Nicolás: Since I am exploring a transnational history, I was interested in visiting different archives in Spain, Cuba, and the United States. Spain was a vital stop. Both the General Archive of Indies at Seville and the National Archive of Spain have a lot of documentation on the Independence Wars in Spanish America and its aftermath in the Caribbean. When I went to do exploratory research in those archives during a couple of summers, I realized that these two places were vital for my research. But I was missing a more local perspective. For that reason, I decided to go to Cuba and Puerto Rico, looking to find more evidence on how local authorities interacted with exiles and how they participated in the local politics of both islands. During the research, I also noticed that exiles and Spanish communities in the United States published royalist and pro-Spanish newspapers in New York and New Orleans, especially during the 1820s. Thus, I decided to go to both cities, looking for copies of them. Moreover, the entire collection of one of these newspapers is at the Huntington Library, and I was lucky to get a fellowship there.

The archival year changed my project. The research widely expanded my scope and helped me to develop new questions about the impact of loyalist exiles not only in Cuba and Puerto Rico but also in a transnational public sphere that was producing texts on the Spanish American Revolutions. On the other hand, for me it was surprising to see royalist population support of the imperial armies as well as their involvement with the political situation of the new republics. Loyalist exiles brought both information and political expertise to the Caribbean. I also focus on how some exiles during the 1850s discussed ideas of anti-Americanism, Hispano-Americanism, and anti-republicanism in the Atlantic World. All those new paths are a consequence of my research year. 

Do you have a story from archival research that you would like to share?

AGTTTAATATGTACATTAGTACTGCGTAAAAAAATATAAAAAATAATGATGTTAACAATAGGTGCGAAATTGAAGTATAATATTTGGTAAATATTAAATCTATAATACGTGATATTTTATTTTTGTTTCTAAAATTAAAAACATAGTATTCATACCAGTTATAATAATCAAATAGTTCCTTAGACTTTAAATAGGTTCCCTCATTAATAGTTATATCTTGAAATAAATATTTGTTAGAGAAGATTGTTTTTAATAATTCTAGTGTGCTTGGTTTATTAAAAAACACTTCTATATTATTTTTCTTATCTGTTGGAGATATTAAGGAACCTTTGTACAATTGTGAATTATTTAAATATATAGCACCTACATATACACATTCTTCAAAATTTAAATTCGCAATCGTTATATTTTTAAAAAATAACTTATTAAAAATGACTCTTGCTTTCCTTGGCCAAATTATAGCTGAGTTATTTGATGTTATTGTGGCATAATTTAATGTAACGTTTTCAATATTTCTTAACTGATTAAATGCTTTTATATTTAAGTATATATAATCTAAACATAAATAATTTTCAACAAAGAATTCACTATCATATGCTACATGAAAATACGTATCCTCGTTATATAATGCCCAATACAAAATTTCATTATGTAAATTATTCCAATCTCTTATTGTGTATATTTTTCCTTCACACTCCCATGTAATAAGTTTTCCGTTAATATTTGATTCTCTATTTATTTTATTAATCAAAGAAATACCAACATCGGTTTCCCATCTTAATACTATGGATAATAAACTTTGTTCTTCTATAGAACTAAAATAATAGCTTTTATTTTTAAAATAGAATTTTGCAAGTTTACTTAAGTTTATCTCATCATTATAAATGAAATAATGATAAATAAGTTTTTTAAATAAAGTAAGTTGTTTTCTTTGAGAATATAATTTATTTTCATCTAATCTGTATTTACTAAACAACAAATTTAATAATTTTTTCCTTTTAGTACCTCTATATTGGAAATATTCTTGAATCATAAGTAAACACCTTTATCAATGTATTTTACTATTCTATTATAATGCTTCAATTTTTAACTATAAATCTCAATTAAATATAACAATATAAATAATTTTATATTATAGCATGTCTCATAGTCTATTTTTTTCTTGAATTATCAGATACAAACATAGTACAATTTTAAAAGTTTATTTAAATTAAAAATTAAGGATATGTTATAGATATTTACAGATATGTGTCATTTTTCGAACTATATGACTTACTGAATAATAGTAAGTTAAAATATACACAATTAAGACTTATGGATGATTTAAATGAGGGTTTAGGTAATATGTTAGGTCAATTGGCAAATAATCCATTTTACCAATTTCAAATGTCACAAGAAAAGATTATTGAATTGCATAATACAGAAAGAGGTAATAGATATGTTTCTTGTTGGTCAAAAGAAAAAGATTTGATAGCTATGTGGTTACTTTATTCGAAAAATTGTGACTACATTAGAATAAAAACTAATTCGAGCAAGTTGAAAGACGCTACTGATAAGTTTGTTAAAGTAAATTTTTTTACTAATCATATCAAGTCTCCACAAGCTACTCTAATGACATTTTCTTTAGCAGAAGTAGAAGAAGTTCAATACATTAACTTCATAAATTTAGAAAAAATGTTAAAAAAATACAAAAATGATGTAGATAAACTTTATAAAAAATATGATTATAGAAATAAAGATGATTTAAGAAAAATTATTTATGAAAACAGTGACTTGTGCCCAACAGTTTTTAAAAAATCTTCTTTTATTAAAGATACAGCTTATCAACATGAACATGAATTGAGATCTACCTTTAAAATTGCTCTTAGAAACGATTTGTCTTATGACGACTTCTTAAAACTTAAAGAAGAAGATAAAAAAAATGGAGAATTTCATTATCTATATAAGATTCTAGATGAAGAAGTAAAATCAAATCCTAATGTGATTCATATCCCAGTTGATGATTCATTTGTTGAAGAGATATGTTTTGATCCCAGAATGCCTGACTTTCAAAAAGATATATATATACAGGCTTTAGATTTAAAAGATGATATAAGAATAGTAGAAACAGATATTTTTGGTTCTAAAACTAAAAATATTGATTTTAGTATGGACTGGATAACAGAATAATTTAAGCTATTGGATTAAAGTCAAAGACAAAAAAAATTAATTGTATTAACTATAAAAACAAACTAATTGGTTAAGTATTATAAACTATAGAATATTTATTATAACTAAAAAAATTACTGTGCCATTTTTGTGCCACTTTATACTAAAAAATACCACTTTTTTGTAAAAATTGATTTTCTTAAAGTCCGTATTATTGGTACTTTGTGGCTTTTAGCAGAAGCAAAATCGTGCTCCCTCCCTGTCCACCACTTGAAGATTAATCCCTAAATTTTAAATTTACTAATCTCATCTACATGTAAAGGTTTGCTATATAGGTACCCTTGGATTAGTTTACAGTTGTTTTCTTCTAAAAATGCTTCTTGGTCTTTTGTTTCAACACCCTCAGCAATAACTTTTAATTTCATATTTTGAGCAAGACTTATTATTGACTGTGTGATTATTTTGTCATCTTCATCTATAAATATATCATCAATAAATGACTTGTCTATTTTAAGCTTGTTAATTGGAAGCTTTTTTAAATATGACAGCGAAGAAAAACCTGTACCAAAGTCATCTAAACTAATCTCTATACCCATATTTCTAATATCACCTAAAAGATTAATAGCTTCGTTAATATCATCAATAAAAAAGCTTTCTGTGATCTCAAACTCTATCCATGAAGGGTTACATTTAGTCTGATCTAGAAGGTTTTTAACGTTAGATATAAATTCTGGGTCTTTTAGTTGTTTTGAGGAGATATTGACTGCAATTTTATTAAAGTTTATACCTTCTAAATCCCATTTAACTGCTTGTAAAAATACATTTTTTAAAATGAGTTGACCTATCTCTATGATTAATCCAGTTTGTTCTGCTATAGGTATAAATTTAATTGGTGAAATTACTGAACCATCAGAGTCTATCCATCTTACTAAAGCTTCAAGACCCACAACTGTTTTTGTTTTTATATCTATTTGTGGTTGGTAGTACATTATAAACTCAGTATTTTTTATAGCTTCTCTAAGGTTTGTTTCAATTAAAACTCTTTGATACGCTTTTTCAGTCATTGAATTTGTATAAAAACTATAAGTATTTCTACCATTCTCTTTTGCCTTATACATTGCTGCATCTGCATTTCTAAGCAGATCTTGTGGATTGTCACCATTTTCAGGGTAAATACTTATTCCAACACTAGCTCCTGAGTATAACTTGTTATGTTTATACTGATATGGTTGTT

Ernesto: The stories that marked me were those showing the worst and the best of the human condition, some of these aspects are universal. I remember reading episodes of extreme violence such as the British description of their military campaigns against the Caribs of Saint Vincent, the dehumanizing nature of colonial slavery, and the forced captivity and enslavement of children. But there were also histories of survival and hope, instances of solidarity between individuals from different cultures and ethnicities, African descendants fighting for their liberty, and ordinary people making the modern New World.

Nicolás: Actually, yes. I can say that I found myself in the archive. When I was in Cuba, I was checking some documents on the expulsion of non-African blacks from the island after the Escalera conspiracy in 1844. Cuban authorities feared that the presence of Spanish American pardos and blacks would encourage slave populations to organize revolts against the colonial government. In those documents, I found a sailor named Nicolás Gonzales, who abandoned Venezuela in 1801 – before the War – and served in the Spanish navy in Spain and the Americas for more than 20 years. He claimed that he was a loyal vassal of the Crown and that he did not deserve to be expelled from the island. Gonzalez argued that he was not a threat to the colonial government because he abandoned Venezuela long before the beginning of the revolution in the continent. Cuban authorities allowed him to stay on the island after his claim. 

What advice would you give fellow graduate students on doing archival research?

Ernesto: Enjoy your time in the archives. Do not put unnecessary pressure on your shoulders. If you are abroad, meet and merge with the locals, try to speak in their own language, leave your prejudices at home, and learn from the experience.

Nicolás: Be patient and be friendly. Archival research can be an overwhelming and sometimes tedious activity. But most of the time, it is a wonderful and incredible experience. For me, it was terrific to dig into the archives, trying to find new clues about my research. For that reason, it is necessary to be patient and not get frustrated if you don’t find as much as you expect in a couple of days or maybe more. I think it is also important to be open to exploring different paths in your research, even if they were not well established at the beginning. The archive is full of surprises, and it is necessary to have your eyes open to the new and unexpected sources. On the other hand, I recommend being friendly to the Archive’s staff and your colleagues. Archives and libraries are great places not only to network but also to meet new people and friends. Archival research can be a lonely experience, and it is so much better when you have someone to talk about your findings, your research, and your daily life. I made great friends during my research year, and I feel lucky to meet brilliant people who shared ideas, helped me shape my arguments, and drank a couple of beers with me after intense days of archival research.

Interview by Shery Chanis, Ph.D. Candidate, UT History Dept.

Photos at top: Left-Nicolás González Quintero in Seville, Spain, and Right-Ernesto Mercado-Montero at the San Lorenzo del Escorial monastery in Spain.